Opinion

Mary Kelly: Is anyone really surprised that the DUP abstained on the Boris Johnson partygate vote?

Despite the weight of evidence against Boris Johnson, DUP MPs, including Ian Paisley, abstained in the partygate vote. Picture by Justin Kernoghan
Despite the weight of evidence against Boris Johnson, DUP MPs, including Ian Paisley, abstained in the partygate vote. Picture by Justin Kernoghan Despite the weight of evidence against Boris Johnson, DUP MPs, including Ian Paisley, abstained in the partygate vote. Picture by Justin Kernoghan

Hands up who was surprised to discover the DUP crew at Westminster abstained in the vote on the Boris Johnson partygate report, which found the former PM had deliberately misled parliament over lockdown parties at Downing Street.

Are they suffering from some sort of Stockholm syndrome, or maybe they just enjoyed being walked over by a posh boy?

The Daily Mirror scoop which showed footage of another event at Tory HQ served as a useful reminder that the strict rules during the Covid pandemic only applied to us plebs, not to the ruling class.

So while the elderly and frail died alone, their grieving families only able to say goodbye via iPads and mobile phones, it was party on down for the toffs and their acolytes.

The Duppers weren’t the only ones to avoid the vote. Rishi Sunak was washing his hair or something, while only a magnificent seven Tories could be mustered to support their erstwhile leader. No wonder Johnson didn’t want a vote.

But despite the most damning indictment of a PM found to have held parliament in contempt, he is allowed to create an 'honours' list that doles out peerages to a young woman who provided maternity cover in his office, who bears a remarkable resemblance to the Johnson clan, and another gong to one of those partying at the 'jingle and mingle' gig.

If you didn’t think the whole system was totally discredited, consider this: Johnson’s hairdresser got an OBE. To be fair, she’s available to all MPs. Michael Fabricant included.

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I don’t know if it’s wise to return to a place where you were once young and carefree, but I did.

Forty-two years after spending almost a year in the wettest part of Spain as a student, I went back for a short holiday last week.

I hardly recognised the small town where I’d been employed to teach English in a girls’ secondary school. It had grown huge in the meantime, but the memories came flooding back nonetheless.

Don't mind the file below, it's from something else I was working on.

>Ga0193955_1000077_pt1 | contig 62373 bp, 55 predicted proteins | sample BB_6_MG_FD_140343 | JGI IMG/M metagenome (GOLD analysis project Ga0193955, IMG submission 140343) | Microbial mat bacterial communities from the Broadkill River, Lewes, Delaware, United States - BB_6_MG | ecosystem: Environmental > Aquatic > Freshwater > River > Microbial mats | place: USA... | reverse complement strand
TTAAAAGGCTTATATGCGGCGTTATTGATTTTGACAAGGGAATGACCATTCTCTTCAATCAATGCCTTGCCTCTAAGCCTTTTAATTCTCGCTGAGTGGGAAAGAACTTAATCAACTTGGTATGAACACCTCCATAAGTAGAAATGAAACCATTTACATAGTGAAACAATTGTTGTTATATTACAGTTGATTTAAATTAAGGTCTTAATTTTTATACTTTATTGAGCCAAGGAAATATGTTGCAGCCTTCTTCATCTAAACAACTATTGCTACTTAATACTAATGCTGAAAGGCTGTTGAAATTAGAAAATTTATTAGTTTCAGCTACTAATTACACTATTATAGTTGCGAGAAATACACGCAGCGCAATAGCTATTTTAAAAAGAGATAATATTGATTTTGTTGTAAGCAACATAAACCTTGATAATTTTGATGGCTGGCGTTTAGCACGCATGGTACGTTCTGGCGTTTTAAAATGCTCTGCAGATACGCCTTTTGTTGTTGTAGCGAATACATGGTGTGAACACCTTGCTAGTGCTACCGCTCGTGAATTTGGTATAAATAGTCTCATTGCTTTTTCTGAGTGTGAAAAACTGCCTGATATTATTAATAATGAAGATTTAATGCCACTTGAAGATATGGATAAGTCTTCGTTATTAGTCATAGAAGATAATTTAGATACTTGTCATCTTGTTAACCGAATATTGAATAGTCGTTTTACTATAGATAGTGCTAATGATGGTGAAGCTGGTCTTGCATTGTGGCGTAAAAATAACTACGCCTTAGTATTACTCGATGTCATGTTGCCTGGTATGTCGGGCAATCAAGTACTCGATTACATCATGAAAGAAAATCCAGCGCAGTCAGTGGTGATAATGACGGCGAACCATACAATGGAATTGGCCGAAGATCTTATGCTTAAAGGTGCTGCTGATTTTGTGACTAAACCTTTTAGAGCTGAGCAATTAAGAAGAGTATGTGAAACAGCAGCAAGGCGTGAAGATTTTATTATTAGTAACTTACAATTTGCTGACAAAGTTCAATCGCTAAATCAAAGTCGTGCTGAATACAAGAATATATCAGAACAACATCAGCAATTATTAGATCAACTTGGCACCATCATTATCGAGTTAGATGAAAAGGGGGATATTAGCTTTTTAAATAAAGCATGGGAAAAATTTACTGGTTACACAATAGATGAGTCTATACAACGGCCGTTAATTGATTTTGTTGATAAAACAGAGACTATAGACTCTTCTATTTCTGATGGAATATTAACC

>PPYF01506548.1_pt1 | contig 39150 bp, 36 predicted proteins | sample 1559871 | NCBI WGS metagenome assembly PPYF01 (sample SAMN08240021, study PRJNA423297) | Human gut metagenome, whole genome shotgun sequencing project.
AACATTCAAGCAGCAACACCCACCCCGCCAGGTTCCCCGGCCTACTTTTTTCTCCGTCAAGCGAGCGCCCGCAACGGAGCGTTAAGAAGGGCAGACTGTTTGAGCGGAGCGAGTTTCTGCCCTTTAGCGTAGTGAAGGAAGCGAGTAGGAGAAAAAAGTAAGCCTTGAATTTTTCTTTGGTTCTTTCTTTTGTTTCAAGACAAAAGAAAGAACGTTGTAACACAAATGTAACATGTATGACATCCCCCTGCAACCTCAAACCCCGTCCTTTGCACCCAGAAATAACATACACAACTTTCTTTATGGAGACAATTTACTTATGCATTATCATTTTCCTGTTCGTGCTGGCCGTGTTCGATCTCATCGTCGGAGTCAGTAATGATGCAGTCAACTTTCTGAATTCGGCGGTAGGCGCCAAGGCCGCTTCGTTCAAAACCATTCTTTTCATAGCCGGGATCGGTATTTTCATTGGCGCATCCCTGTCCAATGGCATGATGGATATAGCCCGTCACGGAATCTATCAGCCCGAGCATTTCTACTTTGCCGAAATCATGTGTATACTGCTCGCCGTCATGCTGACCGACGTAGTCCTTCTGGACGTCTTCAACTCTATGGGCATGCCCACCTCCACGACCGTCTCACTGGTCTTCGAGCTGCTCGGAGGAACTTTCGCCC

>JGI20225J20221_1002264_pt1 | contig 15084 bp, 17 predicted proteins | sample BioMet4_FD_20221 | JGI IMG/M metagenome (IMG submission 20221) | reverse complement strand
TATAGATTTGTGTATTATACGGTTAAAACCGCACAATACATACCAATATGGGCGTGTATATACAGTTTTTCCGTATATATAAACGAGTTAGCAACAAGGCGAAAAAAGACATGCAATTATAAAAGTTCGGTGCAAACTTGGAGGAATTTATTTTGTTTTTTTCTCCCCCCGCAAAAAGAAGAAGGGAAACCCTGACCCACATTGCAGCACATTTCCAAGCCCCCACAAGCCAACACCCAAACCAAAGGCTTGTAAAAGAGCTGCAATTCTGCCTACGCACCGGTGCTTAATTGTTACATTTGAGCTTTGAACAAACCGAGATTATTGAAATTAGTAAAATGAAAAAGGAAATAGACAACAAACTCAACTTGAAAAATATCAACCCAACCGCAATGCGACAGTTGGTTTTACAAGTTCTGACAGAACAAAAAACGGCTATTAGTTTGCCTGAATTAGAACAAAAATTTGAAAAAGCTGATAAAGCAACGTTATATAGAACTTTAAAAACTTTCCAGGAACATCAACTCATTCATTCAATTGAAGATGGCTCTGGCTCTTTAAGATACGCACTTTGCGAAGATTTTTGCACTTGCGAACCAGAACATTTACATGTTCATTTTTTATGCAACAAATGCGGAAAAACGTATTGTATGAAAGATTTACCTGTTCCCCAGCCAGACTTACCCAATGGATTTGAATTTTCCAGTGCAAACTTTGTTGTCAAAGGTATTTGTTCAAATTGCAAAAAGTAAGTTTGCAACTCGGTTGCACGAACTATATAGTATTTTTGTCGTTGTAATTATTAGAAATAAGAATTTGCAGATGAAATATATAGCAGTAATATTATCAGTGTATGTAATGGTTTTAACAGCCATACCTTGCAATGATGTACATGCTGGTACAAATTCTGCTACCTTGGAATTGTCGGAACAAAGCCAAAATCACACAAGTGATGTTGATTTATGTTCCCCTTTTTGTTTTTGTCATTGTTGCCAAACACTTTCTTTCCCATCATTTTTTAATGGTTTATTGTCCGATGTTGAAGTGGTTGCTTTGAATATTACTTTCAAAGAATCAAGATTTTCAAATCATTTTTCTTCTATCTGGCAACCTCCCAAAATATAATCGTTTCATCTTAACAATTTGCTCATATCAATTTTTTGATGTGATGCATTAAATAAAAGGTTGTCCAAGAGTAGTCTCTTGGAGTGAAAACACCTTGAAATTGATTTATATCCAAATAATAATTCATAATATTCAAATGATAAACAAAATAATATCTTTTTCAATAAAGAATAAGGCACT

I can still recall the look of bafflement on the face of the school’s head of English, when he realised my accent didn’t sound remotely like the BBC audio tapes he used with his students.

The girls were more interested in me translating the words of the current pop songs and were only marginally intrigued by me coming from a place which featured on the news from time to time. By the time of the 1981 hunger strike, they wanted to know more than I was able to explain.

“So why don’t all the Protestants who don’t want a united Ireland just move back to Scotland?” was one of the questions I faced.

I was there for the attempted coup in February that year, when a lunatic Guardia Civil colonel and some 200 of his men, stormed the Spanish parliament during a vote to select the new prime minister. They peppered the chamber with machine gun fire, and held the deputies hostage at gunpoint.

The streets emptied within hours, and many leftists who remembered the persecution of the post-civil war years, headed for the French border.

In our apartment in Salinas, a small seaside town in the northern province of Asturias, I watched the television with my Spanish flat-mates, desperate for news. There was a collective gasp of horror when the TV pictures showed tanks on the streets of Valencia.

The plotters had already taken over the main television station, which bizarrely was showing Tom and Jerry cartoons on a loop, until eventually, at around 1am, King Juan Carlos appeared onscreen in full military uniform, and ordered the army to crush the revolt.

The monarchy would defend democracy in Spain, he said. Within 18 hours the siege of the parliament was lifted. The coup was over and its leaders were arrested.

It had only been six years since the death of the dictator, General Franco, and the democratic structures were still fledgling. But four days after the attempted coup, a million and a half people took to the streets in Madrid to demonstrate solidarity with the new order.

All the political parties were represented, as well as business and trade union leaders, in a show of national unity.

It’s a pity there was no similar event in Washington DC after the attack on the Capitol building in 2021. Instead, the man who encouraged the rioters, who stashes national security documents in his bathroom, is the leading challenger for his party for another tilt at the presidency.